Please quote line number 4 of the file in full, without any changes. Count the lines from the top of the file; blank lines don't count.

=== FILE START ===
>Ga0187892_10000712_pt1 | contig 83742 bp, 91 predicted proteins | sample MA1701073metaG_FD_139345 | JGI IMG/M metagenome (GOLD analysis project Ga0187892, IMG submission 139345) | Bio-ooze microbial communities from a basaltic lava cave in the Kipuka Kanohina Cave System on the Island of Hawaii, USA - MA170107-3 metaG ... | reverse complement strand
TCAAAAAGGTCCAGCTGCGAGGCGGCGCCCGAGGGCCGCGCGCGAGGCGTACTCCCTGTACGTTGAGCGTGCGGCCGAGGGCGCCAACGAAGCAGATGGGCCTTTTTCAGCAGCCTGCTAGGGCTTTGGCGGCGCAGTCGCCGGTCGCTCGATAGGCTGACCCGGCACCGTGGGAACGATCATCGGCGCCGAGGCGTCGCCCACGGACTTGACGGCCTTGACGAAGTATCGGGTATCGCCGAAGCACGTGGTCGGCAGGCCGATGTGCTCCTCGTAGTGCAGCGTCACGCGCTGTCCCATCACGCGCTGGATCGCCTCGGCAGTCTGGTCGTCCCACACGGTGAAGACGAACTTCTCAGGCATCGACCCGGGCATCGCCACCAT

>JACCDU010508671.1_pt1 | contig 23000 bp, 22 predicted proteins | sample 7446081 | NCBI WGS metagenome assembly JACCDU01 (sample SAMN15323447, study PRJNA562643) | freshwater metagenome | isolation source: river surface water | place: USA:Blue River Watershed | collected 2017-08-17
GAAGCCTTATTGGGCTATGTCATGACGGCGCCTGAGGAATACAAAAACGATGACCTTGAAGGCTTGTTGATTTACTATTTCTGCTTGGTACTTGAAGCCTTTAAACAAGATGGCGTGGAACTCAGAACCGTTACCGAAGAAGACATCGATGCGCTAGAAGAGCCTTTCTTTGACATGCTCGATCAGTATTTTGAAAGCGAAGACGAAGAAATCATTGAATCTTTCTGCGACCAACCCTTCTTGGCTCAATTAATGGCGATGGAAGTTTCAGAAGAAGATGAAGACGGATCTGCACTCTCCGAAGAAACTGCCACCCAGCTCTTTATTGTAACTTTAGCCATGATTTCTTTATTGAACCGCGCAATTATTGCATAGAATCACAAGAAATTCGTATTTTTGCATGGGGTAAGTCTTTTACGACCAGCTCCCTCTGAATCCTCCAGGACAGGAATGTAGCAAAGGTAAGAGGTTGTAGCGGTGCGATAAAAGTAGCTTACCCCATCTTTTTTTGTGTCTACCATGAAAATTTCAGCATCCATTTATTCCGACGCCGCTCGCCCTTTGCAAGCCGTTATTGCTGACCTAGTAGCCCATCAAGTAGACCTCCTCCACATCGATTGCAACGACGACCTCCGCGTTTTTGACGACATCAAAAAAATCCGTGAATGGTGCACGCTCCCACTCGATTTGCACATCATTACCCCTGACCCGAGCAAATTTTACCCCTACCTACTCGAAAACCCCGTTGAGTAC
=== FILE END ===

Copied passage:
GAAGCCTTATTGGGCTATGTCATGACGGCGCCTGAGGAATACAAAAACGATGACCTTGAAGGCTTGTTGATTTACTATTTCTGCTTGGTACTTGAAGCCTTTAAACAAGATGGCGTGGAACTCAGAACCGTTACCGAAGAAGACATCGATGCGCTAGAAGAGCCTTTCTTTGACATGCTCGATCAGTATTTTGAAAGCGAAGACGAAGAAATCATTGAATCTTTCTGCGACCAACCCTTCTTGGCTCAATTAATGGCGATGGAAGTTTCAGAAGAAGATGAAGACGGATCTGCACTCTCCGAAGAAACTGCCACCCAGCTCTTTATTGTAACTTTAGCCATGATTTCTTTATTGAACCGCGCAATTATTGCATAGAATCACAAGAAATTCGTATTTTTGCATGGGGTAAGTCTTTTACGACCAGCTCCCTCTGAATCCTCCAGGACAGGAATGTAGCAAAGGTAAGAGGTTGTAGCGGTGCGATAAAAGTAGCTTACCCCATCTTTTTTTGTGTCTACCATGAAAATTTCAGCATCCATTTATTCCGACGCCGCTCGCCCTTTGCAAGCCGTTATTGCTGACCTAGTAGCCCATCAAGTAGACCTCCTCCACATCGATTGCAACGACGACCTCCGCGTTTTTGACGACATCAAAAAAATCCGTGAATGGTGCACGCTCCCACTCGATTTGCACATCATTACCCCTGACCCGAGCAAATTTTACCCCTACCTACTCGAAAACCCCGTTGAGTAC